Dating now korean series
Shaun delivers the exact same speech, word for word, about how his pet bunny's and brother's deaths inspired him to be a doctor, which finally persuades the board to give him a chance.
No One Loves Pancakes More Than 's Shaun Murphy There are flashbacks to both of those aforementioned deaths in the Korean version as well, along with the abusive childhood and bullying Shi-on suffered at the hands of his father and other kids, respectively.
One very American-esque tweak is a post-coital hospital scene between Claire (Antonia Thomas) and Kalu (Chuku Modu) in the pilot; there is no such hookup in the Korean one (K-dramas are also far more modest). Bonaventure is a general teaching hospital, paving the way for Shaun to treat a greater variety of patients and cases.
In ABC's adaptation, Melendez (Nicholas Gonzalez), Shaun's boss, starts warming to him a little more quickly over a handful of episodes, even allowing him to scrub into surgery at the end of the pilot unlike in the Korean version.
It's plot points like that that moves the American along at a faster pace — nevermind the fact that its 18-episode first season will come two episodes shy of matching the Korean version's entire run.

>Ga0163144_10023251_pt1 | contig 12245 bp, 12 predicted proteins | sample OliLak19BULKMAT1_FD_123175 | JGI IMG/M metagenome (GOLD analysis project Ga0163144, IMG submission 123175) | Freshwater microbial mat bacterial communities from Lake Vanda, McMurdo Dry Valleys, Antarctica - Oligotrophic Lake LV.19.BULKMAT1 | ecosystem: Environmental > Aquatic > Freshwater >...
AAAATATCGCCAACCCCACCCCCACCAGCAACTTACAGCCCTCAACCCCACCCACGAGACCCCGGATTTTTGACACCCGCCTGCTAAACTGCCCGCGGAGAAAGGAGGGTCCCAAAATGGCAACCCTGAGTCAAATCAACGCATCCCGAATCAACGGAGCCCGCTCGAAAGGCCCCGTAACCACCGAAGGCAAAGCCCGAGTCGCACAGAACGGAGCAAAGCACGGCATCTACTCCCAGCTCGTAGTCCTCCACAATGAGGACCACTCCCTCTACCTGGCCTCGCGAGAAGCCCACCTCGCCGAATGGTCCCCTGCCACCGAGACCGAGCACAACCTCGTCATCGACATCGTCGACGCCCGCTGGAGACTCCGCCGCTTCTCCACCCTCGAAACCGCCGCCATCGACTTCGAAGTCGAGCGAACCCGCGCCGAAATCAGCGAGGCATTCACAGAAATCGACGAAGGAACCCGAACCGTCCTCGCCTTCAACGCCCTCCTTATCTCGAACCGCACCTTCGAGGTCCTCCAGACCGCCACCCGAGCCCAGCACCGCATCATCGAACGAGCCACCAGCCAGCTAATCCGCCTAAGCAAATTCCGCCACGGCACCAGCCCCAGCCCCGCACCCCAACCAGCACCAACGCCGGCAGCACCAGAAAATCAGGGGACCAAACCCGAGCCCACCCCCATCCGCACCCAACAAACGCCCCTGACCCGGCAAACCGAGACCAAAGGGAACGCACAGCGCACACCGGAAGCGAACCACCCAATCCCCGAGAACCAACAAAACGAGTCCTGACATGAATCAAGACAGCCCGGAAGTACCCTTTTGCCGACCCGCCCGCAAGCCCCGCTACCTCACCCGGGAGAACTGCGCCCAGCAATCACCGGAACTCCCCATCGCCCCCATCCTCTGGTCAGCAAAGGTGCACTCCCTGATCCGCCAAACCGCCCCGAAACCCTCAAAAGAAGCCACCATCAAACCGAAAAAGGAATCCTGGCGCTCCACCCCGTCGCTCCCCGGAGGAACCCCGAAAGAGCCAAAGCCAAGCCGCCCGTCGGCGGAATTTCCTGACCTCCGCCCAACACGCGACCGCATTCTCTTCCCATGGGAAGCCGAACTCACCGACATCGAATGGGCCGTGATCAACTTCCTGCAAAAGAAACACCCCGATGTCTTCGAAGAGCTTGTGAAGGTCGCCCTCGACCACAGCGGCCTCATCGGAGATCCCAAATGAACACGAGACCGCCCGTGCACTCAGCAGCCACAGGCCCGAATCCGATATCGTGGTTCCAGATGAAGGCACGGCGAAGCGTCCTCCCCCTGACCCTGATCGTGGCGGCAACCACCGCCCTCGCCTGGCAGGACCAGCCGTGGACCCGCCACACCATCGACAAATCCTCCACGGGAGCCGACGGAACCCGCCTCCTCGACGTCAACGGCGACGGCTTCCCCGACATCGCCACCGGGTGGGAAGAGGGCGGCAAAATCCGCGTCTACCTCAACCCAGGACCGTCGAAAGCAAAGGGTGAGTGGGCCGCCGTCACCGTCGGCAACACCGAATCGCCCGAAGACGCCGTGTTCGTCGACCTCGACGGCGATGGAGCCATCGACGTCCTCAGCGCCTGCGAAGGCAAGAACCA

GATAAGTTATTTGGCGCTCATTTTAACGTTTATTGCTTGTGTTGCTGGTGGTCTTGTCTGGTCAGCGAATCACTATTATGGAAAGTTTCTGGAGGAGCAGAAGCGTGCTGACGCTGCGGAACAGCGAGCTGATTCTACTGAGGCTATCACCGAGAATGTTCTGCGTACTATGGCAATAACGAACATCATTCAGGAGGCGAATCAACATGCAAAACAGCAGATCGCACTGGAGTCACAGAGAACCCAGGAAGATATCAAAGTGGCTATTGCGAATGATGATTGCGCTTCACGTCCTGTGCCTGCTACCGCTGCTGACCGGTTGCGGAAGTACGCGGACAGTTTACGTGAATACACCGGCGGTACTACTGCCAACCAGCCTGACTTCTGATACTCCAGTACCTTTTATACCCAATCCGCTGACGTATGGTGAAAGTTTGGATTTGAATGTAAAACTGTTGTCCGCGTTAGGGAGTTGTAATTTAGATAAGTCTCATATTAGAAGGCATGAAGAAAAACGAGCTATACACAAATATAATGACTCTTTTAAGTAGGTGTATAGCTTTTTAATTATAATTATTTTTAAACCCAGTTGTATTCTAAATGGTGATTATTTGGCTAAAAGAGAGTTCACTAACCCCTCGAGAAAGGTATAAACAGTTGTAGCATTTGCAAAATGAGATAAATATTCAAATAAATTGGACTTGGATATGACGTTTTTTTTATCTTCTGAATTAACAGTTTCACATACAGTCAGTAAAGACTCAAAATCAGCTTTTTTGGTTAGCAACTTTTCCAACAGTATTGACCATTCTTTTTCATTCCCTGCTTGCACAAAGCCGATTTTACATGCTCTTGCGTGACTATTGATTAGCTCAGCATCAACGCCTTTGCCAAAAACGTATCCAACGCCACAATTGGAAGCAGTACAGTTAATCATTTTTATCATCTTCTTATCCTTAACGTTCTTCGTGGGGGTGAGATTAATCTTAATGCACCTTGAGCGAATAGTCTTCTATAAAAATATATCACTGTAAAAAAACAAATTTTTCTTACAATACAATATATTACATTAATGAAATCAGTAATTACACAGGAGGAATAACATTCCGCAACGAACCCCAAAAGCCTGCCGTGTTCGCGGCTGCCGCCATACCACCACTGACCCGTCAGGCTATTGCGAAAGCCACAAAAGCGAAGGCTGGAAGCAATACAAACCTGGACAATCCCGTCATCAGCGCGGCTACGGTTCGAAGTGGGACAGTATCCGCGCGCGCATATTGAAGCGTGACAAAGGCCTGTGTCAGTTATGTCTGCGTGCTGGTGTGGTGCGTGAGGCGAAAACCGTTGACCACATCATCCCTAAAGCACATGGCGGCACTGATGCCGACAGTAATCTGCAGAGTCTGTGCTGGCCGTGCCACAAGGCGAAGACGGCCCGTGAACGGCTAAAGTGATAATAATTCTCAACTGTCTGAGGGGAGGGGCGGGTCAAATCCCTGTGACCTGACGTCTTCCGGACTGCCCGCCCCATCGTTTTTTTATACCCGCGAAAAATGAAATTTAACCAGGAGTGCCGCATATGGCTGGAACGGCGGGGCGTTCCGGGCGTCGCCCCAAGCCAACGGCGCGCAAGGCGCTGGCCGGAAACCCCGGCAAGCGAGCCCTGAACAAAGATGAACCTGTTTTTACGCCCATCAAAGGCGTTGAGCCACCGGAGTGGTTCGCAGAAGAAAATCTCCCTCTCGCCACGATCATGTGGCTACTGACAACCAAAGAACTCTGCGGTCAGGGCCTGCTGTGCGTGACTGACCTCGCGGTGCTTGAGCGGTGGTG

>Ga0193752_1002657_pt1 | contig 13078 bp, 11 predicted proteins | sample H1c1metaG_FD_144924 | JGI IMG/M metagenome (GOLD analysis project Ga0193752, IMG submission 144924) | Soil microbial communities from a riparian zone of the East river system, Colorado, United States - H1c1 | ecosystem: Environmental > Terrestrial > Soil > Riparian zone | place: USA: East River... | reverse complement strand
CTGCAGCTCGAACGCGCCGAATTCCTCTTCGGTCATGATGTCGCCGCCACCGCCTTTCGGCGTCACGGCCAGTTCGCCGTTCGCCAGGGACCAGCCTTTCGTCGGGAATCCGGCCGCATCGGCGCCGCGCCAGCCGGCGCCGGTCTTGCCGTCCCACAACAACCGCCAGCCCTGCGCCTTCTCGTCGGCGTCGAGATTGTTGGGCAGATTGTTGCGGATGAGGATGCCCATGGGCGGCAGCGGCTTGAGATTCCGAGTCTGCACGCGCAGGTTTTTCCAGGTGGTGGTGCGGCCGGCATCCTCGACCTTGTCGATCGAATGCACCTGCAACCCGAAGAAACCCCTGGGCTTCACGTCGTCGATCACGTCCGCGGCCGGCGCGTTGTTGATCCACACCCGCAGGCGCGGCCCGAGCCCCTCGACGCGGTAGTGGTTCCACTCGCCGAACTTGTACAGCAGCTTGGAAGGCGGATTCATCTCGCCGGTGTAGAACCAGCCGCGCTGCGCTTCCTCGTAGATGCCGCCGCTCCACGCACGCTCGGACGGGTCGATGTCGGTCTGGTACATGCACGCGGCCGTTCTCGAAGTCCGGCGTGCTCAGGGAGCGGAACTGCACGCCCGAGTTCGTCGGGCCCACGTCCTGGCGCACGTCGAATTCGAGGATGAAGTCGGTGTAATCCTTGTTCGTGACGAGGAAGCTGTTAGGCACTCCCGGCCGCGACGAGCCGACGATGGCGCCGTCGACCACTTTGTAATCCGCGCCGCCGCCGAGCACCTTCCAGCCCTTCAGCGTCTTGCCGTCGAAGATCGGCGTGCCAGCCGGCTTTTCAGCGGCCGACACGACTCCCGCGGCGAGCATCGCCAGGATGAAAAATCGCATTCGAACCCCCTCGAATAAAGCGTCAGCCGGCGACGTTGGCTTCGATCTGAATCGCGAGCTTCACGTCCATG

The action — from the chaotic procedures to the dialogue and editing — operates at a quick clip, creating a sense of urgency, versus the slow, steady stride of the mothership, which, like most K-dramas, lets the scenes and emotions marinate to draw you in.
(Korean shows also run a full hour, so they have the luxury to breathe more.)Dr.
has deviated completely from the Korean version, as Shore had always planned.
is taking its time with Shaun's character development, punctuated with his recent abrupt declaration to Glassman: "I don't want love."Shaun says that after explaining that he doesn't love his younger brother Steve or his pet bunny anymore because they're both dead. In the Korean version, Shi-on's brother, Yi-on, is older and died in a mine Shi-on wanted to go into versus Steve's accidental fall off an old train car. The biggest and most glaring difference between the two shows is the Bunny Death. Secondly, unlike Shaun's dad's savage grab and no-look toss of the bunny against the wall, as if it's some dirty towel his wife is asking him to give her to wash, Shi-on's raging pops throws the bunny while it's still in its cage.
They're both equally upsetting, but if you ask us, Shi-on's bunny could've probably survived in the cage.
And in a huge development for Shaun, he lets Lea hug him after he tells her had made a mistake that day.
Here's where things get really different: Shi-on and Yoon-seo later start dating and, by the series finale, are totally serious and eventually live together.